6. Your limitations + your influences = your style. Accept your limitations as hidden strengths – for example, if you have a limited vocal range (like mine), you are forced to write melodies that more people can sing.
  7. Lyrically, it’s best to start with the title. You can build a whole song (or album) out of one good phrase or thought.
  8. Performing songs is entertainment. Therefore, they should be entertaining. Too many people forget this.
  9. The best way to win over a crowd? Be really, really good. If you’re not very good, act like you are.
  10. Never apologise on stage. Never. Never make excuses (“I have a cold tonight…”). Nine times out of nine the audience won’t even notice. But if you tell them you’re shit, they will believe you. Har Mar Superstar would finish a song and shout “Give it up for me I’m fucking awesome!”. People believed him.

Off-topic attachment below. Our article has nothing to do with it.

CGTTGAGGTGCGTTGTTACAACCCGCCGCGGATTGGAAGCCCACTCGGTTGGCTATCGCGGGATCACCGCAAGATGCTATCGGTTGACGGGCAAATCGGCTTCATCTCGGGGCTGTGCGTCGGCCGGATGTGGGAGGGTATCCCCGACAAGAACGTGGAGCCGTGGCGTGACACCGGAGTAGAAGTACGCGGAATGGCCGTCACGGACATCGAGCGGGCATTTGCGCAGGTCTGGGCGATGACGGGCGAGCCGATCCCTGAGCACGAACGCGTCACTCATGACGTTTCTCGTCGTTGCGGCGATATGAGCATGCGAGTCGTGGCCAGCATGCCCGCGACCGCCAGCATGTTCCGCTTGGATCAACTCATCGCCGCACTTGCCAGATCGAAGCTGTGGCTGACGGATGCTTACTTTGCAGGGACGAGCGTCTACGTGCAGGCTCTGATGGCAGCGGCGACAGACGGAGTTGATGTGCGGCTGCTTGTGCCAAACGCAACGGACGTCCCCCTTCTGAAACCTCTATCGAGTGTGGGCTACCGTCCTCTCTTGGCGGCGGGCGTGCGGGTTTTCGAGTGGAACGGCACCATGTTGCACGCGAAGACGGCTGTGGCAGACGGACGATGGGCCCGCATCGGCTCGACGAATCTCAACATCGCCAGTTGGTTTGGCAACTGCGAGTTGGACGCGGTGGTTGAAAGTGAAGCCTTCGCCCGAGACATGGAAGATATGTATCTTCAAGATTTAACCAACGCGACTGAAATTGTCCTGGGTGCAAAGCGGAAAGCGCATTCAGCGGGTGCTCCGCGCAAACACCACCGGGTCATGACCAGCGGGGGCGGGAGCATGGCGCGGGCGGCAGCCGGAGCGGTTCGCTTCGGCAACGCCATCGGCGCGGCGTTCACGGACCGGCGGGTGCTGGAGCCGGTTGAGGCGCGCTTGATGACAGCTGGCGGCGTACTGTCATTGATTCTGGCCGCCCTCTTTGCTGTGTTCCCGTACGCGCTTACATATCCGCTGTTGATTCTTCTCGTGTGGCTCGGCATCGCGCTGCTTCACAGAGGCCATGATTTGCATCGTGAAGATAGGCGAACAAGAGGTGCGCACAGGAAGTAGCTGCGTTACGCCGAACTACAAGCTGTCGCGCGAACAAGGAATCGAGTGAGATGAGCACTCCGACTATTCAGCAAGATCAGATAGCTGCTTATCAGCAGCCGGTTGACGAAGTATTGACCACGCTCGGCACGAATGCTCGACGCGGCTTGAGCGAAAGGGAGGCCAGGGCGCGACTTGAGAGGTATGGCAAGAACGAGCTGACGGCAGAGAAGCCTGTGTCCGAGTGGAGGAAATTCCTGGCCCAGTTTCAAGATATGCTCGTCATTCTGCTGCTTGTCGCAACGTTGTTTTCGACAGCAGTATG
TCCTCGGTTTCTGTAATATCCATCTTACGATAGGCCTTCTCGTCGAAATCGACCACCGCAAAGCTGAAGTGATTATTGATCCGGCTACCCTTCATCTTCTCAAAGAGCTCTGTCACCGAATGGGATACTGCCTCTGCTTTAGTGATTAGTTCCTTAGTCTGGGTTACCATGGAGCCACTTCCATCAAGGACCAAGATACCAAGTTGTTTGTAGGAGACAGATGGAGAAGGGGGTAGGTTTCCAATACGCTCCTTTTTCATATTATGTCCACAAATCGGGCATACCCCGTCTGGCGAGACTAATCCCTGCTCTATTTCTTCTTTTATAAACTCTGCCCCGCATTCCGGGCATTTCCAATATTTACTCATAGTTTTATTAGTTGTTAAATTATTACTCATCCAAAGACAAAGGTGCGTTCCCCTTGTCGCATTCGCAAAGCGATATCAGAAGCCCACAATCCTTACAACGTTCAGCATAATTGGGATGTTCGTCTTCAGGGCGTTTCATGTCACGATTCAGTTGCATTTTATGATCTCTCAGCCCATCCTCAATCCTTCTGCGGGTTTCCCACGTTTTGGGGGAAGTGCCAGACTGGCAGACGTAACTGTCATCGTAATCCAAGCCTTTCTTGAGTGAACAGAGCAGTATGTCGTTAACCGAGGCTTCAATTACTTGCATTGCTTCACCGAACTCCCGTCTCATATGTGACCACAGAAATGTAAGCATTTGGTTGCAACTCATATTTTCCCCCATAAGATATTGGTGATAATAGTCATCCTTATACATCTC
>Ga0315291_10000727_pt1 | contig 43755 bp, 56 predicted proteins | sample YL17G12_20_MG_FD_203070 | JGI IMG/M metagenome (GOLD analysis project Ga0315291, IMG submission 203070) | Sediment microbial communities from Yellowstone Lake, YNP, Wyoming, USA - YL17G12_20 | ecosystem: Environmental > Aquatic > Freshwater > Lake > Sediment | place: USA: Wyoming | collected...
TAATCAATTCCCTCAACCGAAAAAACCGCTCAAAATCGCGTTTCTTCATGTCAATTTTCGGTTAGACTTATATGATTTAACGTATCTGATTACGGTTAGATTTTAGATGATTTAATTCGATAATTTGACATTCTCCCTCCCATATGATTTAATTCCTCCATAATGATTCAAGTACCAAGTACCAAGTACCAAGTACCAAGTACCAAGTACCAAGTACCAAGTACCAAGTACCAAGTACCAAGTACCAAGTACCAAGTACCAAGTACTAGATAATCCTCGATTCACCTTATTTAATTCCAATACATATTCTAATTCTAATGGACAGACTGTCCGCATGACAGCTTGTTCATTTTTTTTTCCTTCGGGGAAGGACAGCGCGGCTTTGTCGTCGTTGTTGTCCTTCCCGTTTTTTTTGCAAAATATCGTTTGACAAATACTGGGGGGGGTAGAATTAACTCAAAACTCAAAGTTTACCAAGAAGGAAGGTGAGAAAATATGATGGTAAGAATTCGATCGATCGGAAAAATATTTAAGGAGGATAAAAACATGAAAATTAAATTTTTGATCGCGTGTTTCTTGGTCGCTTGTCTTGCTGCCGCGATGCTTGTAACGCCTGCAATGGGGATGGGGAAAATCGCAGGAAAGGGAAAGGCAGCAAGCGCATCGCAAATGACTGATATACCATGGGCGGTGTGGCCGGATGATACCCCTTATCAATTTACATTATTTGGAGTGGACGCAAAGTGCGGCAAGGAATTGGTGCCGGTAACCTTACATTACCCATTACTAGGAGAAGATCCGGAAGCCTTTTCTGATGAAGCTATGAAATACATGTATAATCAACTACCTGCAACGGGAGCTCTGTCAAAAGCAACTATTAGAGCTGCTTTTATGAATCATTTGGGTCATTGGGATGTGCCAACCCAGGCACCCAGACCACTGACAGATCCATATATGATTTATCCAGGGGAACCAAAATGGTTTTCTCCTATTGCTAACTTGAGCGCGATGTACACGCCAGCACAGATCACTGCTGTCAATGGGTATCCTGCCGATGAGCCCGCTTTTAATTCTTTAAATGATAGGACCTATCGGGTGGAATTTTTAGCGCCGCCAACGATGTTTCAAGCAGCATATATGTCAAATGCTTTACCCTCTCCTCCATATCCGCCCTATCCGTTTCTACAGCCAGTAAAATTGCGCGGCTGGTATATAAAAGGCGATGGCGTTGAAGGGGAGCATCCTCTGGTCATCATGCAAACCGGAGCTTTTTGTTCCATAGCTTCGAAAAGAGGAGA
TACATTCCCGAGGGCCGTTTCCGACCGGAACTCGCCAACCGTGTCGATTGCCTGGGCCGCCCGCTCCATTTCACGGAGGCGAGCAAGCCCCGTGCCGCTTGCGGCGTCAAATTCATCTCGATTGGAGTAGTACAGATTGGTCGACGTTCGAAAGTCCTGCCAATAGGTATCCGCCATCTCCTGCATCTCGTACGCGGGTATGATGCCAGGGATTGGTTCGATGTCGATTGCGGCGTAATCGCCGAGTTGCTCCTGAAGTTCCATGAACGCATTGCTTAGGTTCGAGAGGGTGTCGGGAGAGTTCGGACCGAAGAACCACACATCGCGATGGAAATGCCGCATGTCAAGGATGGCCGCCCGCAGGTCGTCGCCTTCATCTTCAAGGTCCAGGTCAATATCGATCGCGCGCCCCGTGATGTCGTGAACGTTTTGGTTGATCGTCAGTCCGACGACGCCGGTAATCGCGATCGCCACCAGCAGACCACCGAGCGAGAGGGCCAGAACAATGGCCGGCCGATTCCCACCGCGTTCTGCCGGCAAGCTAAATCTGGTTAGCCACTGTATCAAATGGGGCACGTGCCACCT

11. If you can’t think of something to write about, you can’t go wrong with sex.
  12. First thought, best thought. Overthinking is the death of creativity.
  13. I use a rhyming dictionary from time to time. If I know what I am trying to say but can’t find a way to make it fit, then I look up options for the first or second part of the couplet. I used to consider this cheating, but it’s the same as looking up a chord. It has made me a better songwriter – ’nuff said.
  14. Collaboration rules.
  15. If you’re stuck, start humming and strum G. It’s The People’s Key for a reason.
  16. Not every song you write has to be THE BEST SONG IN THE WORLD. If you are trying to write THE BEST SONG IN THE WORLD every time, you will end up with an awful lot of overblown songs. Don’t force it – you don’t have to use every trick in your arsenal every time.
  17. If you do write a song that you think is just ‘okay’, step back and see what you don’t like about it. Are the lyrics lousy? Is the melody too plain? No song is ever all bad – take out what you don’t like and start again.
  18. Never waste a melody. If it’s not strong enough to be the hook, use it somewhere else in the song. Transfer it to another instrument, use it to spice up the bass line, make it the outro, just don’t waste it.